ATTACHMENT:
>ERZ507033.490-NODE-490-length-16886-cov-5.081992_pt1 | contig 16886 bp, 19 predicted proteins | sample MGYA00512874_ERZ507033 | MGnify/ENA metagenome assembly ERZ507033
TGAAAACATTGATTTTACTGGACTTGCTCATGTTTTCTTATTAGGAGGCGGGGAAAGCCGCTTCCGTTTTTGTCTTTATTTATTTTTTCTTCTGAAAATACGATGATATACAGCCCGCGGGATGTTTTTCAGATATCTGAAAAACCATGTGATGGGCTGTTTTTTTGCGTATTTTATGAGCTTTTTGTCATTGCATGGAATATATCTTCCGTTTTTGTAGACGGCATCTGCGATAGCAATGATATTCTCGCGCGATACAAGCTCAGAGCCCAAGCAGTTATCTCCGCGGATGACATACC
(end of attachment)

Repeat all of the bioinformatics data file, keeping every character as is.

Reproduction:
>ERZ507033.490-NODE-490-length-16886-cov-5.081992_pt1 | contig 16886 bp, 19 predicted proteins | sample MGYA00512874_ERZ507033 | MGnify/ENA metagenome assembly ERZ507033
TGAAAACATTGATTTTACTGGACTTGCTCATGTTTTCTTATTAGGAGGCGGGGAAAGCCGCTTCCGTTTTTGTCTTTATTTATTTTTTCTTCTGAAAATACGATGATATACAGCCCGCGGGATGTTTTTCAGATATCTGAAAAACCATGTGATGGGCTGTTTTTTTGCGTATTTTATGAGCTTTTTGTCATTGCATGGAATATATCTTCCGTTTTTGTAGACGGCATCTGCGATAGCAATGATATTCTCGCGCGATACAAGCTCAGAGCCCAAGCAGTTATCTCCGCGGATGACATACC